Most teachers and educational leaders in public and independent schools approach their work from a place of goodwill: they genuinely want the best for their students, and they typically work very, very hard to ensure that students get what they need. Their manifest purpose -- their intention -- is to do right by kids.
I have a good friend who is a public school elementary teacher. She goes into work every day with a predisposition to do the best she can for each and every student in her class. In many ways she is successful in this regard, for she is particularly gifted at nurturing one-to-one relationships with students all the while directing the ebb and flow of the class as whole. Although she is justifiably proud of the connections she has been able to make with her students, she nonetheless frequently comes home at the end of the day completely exhausted by the professional and emotional demands of her job. And yet she nonetheless sometimes has misgivings about “not being able to do enough” for the children in her care.
In a public presentation entitled, How to Change Education From the Ground Up educational author and commentator Ken Robinson once proposed that, if we really want education to be effective, what we most need to focus on is the process of “teaching and learning”. Good teachers, he thinks, “need to be able to excite people, find points of entry, engage them, fuel their creativity, drive their passion.” When someone had asked, “but how can you do that with 35 kids in a classroom?”, his retort was that he has known teachers who have 42 kids in a class and they were all engaged. His advice was that you do not engage students by teaching them, but by getting them actively involved.
While perhaps temporarily inspirational, this is a tad simplistic. Even though it is no doubt true that some teachers may have managed to get 42 students “engaged” for at least some portion of a class, it is more universally true that there are real structural constraints for most teachers to bring about this level of engagement across an entire system of education as currently constructed.
A little later on in his presentation, Robinson makes a direct appeal to teachers by saying that “if you are in that [all important teacher-learner] relationship, then “you hold the tools of power right in your hand”, i.e. “you can change the system by yourself”.
This kind of public proposition is simplistic and borders on the irresponsible. It is simplistic because the operational constraints that real teachers (and real school leaders) are operating under are significant. It is not simply a matter of class size; it is bigger than that. We have teachers teaching subjects they know little or nothing about within a standardized delivery and assessment system that is trying to reach students of wildly different levels of ability and interest. Real teachers teaching in real classrooms understand that they live within a world of constant compromise.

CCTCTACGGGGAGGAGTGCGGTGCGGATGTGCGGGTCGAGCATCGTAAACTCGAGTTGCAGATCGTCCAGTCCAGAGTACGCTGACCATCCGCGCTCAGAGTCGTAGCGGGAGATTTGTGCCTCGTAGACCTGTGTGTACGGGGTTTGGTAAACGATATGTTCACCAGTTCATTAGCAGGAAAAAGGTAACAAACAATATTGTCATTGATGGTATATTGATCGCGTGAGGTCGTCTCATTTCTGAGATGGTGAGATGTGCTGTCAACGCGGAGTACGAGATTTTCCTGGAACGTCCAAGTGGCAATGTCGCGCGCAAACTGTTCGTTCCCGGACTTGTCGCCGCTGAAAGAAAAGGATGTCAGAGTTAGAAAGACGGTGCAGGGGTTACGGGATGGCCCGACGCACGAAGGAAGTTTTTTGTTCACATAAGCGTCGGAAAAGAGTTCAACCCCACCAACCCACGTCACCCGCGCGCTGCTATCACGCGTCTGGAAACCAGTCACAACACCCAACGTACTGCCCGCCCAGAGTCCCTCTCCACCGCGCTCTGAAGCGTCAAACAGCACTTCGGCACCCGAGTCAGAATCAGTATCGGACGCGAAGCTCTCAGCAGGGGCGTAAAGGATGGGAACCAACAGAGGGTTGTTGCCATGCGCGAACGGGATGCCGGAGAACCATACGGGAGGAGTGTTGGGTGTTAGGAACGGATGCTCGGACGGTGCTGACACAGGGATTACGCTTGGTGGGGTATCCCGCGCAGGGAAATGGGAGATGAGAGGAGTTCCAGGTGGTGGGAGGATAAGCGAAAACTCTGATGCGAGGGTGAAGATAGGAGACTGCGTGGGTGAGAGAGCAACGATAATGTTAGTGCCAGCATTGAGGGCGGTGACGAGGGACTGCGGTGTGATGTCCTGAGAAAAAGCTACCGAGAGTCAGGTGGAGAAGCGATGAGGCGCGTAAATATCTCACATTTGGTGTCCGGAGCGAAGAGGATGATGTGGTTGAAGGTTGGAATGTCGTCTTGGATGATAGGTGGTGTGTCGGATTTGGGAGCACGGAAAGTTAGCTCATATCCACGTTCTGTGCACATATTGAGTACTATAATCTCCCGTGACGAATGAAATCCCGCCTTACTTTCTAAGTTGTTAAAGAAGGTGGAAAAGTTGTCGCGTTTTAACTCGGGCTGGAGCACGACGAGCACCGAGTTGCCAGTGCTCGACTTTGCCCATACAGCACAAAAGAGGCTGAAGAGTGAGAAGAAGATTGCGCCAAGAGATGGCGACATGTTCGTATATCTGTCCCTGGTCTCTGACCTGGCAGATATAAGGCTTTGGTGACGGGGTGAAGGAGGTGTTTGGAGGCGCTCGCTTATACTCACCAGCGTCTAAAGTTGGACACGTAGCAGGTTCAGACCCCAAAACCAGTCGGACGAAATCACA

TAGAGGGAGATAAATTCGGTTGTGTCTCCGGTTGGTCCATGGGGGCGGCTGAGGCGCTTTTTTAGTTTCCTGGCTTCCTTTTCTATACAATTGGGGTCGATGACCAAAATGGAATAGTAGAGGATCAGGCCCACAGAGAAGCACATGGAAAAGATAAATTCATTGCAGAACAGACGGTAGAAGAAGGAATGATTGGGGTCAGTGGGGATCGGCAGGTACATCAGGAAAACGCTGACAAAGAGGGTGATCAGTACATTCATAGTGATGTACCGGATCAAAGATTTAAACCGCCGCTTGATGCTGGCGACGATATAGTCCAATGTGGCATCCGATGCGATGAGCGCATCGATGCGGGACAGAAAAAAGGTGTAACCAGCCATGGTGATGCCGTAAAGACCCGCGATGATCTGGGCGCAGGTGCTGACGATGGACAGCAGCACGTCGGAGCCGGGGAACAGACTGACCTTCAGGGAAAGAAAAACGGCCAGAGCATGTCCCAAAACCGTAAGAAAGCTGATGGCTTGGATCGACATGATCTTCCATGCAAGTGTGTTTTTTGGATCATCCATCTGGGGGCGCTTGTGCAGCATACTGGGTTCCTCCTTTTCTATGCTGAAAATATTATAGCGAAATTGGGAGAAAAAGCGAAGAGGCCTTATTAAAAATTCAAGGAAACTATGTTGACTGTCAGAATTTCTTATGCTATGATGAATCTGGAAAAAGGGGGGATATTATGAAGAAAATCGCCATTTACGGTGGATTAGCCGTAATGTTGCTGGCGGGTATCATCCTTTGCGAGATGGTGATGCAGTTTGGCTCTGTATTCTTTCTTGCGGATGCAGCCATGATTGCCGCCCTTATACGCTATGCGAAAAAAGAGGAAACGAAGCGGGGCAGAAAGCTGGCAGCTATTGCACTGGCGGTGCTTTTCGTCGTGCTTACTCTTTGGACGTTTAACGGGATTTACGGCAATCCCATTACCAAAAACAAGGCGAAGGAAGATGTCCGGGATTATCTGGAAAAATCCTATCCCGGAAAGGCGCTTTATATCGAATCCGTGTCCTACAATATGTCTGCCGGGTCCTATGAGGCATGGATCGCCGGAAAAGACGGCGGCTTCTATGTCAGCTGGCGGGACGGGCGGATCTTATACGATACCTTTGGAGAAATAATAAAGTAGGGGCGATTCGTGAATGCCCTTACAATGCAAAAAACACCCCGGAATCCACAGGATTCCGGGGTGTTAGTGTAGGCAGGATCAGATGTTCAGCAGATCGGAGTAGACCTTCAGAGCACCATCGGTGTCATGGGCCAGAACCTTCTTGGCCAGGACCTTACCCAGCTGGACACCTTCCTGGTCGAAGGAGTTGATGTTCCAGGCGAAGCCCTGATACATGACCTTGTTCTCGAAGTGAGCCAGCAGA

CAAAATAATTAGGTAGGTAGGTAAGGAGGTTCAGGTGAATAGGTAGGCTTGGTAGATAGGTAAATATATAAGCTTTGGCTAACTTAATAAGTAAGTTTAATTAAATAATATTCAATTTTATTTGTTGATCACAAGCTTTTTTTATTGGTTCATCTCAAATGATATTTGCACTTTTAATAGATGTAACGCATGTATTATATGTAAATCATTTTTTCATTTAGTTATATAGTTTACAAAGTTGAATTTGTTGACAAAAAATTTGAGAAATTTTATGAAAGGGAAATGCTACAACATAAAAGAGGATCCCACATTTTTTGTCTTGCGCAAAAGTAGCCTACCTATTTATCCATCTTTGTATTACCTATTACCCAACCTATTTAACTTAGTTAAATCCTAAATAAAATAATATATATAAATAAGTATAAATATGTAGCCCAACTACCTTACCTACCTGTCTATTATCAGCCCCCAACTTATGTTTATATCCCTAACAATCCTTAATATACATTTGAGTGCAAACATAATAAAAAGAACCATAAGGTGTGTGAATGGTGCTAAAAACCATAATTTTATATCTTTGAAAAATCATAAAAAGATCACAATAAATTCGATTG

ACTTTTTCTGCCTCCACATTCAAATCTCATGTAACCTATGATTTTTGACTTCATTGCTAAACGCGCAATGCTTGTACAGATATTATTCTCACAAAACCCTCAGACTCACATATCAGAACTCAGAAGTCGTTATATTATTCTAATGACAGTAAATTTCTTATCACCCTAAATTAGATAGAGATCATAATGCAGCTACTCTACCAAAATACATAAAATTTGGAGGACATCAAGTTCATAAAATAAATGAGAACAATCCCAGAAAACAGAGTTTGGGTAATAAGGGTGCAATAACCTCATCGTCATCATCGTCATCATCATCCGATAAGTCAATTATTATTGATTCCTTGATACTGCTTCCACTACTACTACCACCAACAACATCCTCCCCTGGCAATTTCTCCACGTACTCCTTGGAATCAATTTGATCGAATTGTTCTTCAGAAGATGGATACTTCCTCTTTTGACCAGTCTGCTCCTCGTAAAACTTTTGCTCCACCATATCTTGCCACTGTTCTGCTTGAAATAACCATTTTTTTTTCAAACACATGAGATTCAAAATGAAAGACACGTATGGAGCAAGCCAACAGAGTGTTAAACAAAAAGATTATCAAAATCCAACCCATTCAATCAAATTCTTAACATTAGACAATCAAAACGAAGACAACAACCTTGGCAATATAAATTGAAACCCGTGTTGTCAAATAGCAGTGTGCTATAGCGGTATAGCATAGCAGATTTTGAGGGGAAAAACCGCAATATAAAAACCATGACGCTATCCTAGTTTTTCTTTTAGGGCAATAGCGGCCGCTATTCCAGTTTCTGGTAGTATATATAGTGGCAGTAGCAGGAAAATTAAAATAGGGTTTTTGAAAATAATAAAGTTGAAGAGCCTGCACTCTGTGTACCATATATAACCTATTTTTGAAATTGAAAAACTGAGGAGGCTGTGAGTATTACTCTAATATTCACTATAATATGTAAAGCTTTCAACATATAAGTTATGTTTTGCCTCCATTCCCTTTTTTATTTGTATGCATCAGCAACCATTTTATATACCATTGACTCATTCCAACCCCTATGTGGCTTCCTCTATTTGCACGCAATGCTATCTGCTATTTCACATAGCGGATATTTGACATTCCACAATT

This kind of proposition borders on irresponsibility, moreover, because it leads to guilt, defeat and cynicism when teachers are predictably unable to deliver on the dream. Guilt comes for those teachers who genuinely want to have an impact on all their students. They struggle heroically to excite people, find points of entry, engage them, fuel their creativity, drive their passion, and they also look for ways to have their students “get actively involved” instead of teaching them directly. While they will have their successes, to be sure, the more perceptive of them will see that there are systemic roadblocks that bar the way to the kind of breakthrough they are looking for. This might take the form of a restrictive job evaluation format, or a lack of adequate student support, or an assessment system that focuses on the wrong things. If they stay in the profession long enough, they are then liable to defeat and cynicism. In the absence of any systemic structural change, they will get tired of beating their heads against a wall and will retreat instead into self-survival mode.
Education cannot be transformed by merely philosophically wishing it so. This time around we desperately need to give our teachers and educational leaders the structural support they need to be able to put good ideas into action. If we fail to do this, then betray the people on the front lines and, in so doing, forfeit our opportunity to create an education for students that is worthy of the name.
Dr. Ted Spear is the founding Principal of two independent schools in British Columbia, Canada. Using research on contemporary educational innovation, and drawing on 25 years of teaching and administrative experience in public and independent schools, he is currently writing a book on the future of grade school education.
Ken Robinson, How To Change Education From the Ground Up